David: It’s like – I think about how really, really, really smart people from our– From the history of science will oftentimes come to conclusions, simply because there’s a giant amount of stuff that they don’t know about – what they’re studying. Like canals on Mars and water on Mars and stuff like that. Like they, they’re doing their best, they’re doing hard science. And they’re checking everything out like – unlike the guy with the lemon juice. They’re properly going about trying to study the world, but there’s so much that they’re unaware of – to the degree that they’re not aware of the even lack of knowing it. And it can just lead to really strange hypotheses about what – how the world works.
David D: No, I think that’s right. But absent knowing the true knowledge, often what you’re left with can at least leave you with enough that you can come up with something that seems reasonable for example. So, remember that medicine used to be based on applying leaches to people to drain them of blood. There was probably some sort of phenomenon, some sort of folklore out there that made that plausible. Even though today we would find that to be incredibly implausible. And so one way to think about the problem of the incompetent, or people who are choosing incorrectly. Is, we all have a lot of knowledge. Let’s say we all have a lot of facts, a lot of figures, a lot of metaphors in our head. A lot of heuristics we can use in thinking, rules of thumb and so forth. And from that, we can cobble together what seems to be a reasonable answer to whatever problem we have in front of us. And the issue is – that may be the most reasonable answer we can come up with. But that doesn’t prevent that reasonable answer from being wrong. And the reason we don’t see it as wrong, is because there’s all this – other knowledge if you will. All this other information that we simply are not aware of. So one of the ways – I describe what’s going on. That is, there’s a borderline between what we know and what we don’t know. And I think everybody would agree with that. But there are 2 other assertions I would make that might be contentious, but not if you think about it for a little while. The first is, that border happens real quick, and it happens well within the geography of our everyday life. So that often we’re acting out of knowledge, but often we’re acting out of ignorance – and just don’t know it. We’ve crossed that borderline between what we know and what we don’t know. And we just – from our – we have lots of examples of that. Where people will go off, and they make a decision, they’re confident. But they’re acting on a totally wrong belief, a lemon juice belief if you will.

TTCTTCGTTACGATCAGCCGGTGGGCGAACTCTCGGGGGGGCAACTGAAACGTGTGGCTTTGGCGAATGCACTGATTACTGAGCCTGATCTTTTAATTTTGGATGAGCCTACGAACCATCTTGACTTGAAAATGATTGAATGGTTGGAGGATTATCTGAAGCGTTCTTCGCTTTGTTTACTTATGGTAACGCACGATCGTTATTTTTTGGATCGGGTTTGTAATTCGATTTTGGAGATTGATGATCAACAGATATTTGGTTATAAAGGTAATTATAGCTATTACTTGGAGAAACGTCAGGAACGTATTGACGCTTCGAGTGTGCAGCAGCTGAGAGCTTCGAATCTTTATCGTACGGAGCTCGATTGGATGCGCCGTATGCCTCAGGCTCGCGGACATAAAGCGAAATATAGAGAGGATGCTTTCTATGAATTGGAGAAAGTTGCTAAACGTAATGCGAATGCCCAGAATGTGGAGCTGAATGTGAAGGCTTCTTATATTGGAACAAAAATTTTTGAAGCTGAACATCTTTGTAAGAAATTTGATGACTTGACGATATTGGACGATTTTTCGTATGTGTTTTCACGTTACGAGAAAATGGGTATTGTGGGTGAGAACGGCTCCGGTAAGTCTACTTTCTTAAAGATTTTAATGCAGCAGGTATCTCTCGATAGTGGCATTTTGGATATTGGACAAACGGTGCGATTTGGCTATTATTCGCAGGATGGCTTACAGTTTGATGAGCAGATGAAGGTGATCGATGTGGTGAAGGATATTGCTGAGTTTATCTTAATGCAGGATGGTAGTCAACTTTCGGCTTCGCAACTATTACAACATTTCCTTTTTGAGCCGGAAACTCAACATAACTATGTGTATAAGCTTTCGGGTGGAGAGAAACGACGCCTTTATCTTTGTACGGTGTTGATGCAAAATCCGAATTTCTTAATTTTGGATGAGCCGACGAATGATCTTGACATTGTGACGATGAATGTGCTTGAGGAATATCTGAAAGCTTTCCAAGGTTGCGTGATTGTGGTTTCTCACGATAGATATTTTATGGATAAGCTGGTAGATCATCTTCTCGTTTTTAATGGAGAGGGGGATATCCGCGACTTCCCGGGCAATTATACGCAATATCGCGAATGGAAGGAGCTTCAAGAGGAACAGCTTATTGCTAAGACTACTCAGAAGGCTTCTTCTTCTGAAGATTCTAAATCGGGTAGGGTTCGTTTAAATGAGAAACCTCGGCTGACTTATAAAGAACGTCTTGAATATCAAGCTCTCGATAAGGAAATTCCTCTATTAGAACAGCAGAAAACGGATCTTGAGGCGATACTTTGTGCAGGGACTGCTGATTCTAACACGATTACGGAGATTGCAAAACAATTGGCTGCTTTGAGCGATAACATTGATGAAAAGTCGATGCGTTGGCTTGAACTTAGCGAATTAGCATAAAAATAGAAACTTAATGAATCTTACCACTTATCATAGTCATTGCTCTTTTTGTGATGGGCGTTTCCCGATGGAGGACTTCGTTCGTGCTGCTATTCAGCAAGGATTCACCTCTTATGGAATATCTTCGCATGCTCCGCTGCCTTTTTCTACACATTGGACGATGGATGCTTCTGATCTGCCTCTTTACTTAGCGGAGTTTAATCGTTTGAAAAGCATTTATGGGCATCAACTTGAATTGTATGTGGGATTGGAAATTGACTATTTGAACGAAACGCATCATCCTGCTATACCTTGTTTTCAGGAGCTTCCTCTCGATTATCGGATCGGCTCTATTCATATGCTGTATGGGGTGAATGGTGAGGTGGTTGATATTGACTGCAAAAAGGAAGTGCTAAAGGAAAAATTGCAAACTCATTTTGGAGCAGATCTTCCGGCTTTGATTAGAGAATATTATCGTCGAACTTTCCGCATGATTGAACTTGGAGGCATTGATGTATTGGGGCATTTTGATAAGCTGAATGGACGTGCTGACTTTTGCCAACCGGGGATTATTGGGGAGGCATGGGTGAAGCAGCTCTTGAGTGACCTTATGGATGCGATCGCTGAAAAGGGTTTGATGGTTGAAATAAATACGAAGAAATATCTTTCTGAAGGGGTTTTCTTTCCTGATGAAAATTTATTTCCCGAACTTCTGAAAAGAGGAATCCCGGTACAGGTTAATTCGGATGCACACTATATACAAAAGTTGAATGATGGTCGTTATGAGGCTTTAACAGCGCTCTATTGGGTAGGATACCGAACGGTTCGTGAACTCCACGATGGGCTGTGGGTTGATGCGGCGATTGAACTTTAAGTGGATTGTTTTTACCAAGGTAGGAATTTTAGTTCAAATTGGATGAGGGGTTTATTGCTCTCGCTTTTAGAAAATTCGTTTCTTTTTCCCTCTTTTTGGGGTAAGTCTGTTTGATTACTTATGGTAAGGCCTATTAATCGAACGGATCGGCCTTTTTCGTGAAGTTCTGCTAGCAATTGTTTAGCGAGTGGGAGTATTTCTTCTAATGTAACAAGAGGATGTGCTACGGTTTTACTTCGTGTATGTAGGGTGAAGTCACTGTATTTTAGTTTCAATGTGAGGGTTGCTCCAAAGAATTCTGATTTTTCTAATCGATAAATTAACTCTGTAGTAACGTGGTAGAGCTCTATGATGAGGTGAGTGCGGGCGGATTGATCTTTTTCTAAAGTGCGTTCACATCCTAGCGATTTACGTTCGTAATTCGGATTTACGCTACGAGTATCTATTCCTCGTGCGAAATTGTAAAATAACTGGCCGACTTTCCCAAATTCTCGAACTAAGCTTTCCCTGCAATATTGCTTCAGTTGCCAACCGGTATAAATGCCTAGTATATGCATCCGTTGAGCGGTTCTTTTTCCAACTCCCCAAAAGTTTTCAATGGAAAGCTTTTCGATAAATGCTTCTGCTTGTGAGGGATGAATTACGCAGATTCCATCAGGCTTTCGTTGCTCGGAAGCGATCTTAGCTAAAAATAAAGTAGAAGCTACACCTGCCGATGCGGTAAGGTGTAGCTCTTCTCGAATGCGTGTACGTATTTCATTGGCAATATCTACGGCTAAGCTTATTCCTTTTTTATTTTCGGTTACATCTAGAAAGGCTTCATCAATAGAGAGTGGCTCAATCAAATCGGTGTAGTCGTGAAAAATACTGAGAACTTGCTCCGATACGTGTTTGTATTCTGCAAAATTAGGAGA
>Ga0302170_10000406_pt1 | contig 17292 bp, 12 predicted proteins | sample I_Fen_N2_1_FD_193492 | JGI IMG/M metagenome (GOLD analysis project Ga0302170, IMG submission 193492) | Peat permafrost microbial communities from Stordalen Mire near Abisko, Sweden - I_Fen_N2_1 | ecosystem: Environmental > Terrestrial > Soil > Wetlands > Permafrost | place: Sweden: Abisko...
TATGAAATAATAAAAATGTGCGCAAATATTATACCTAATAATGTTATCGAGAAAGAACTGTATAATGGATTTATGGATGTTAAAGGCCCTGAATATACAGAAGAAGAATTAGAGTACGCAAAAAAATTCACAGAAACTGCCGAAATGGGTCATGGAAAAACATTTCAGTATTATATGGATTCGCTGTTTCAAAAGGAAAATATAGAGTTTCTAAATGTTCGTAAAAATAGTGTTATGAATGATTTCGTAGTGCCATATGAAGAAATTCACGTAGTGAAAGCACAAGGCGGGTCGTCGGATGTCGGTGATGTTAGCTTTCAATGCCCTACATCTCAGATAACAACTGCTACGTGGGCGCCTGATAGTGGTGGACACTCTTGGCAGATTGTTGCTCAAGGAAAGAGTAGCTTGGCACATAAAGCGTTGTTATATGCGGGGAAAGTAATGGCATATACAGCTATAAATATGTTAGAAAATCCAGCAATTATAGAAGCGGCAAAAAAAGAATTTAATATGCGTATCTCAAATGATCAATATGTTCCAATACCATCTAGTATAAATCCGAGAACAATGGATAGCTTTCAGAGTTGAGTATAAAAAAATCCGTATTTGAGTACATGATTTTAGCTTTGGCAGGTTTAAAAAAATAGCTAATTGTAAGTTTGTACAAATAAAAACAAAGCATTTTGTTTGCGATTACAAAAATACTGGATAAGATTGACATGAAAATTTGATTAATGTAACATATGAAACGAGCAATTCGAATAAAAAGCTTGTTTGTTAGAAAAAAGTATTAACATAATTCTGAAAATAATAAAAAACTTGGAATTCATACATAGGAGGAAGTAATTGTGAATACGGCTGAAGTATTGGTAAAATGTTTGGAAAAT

David: I’m going to use that for the rest of my life.
David D: Well yeah actually, it’s a nice phrase actually, because it does encapsulate it. But the, but here’s the thing that I think potentially is the most contentious. But the thing that our research suggests is the most true. Which is of all the irony of the things we don’t know, the one thing we definitely don’t know is where that borderline is. Between our knowledge and our ignorance. So, there might be a true red line between what we know and what we don’t know. But you and I don’t know where it is.
David D: And so we’re stepping over it all the time, rather confidently, and stepping back from it. And we don’t know when we’re doing that. And that is – that starts to create a number of problems. First in judging our own expertise at anything. But also judging the quality of our decisions in everyday life.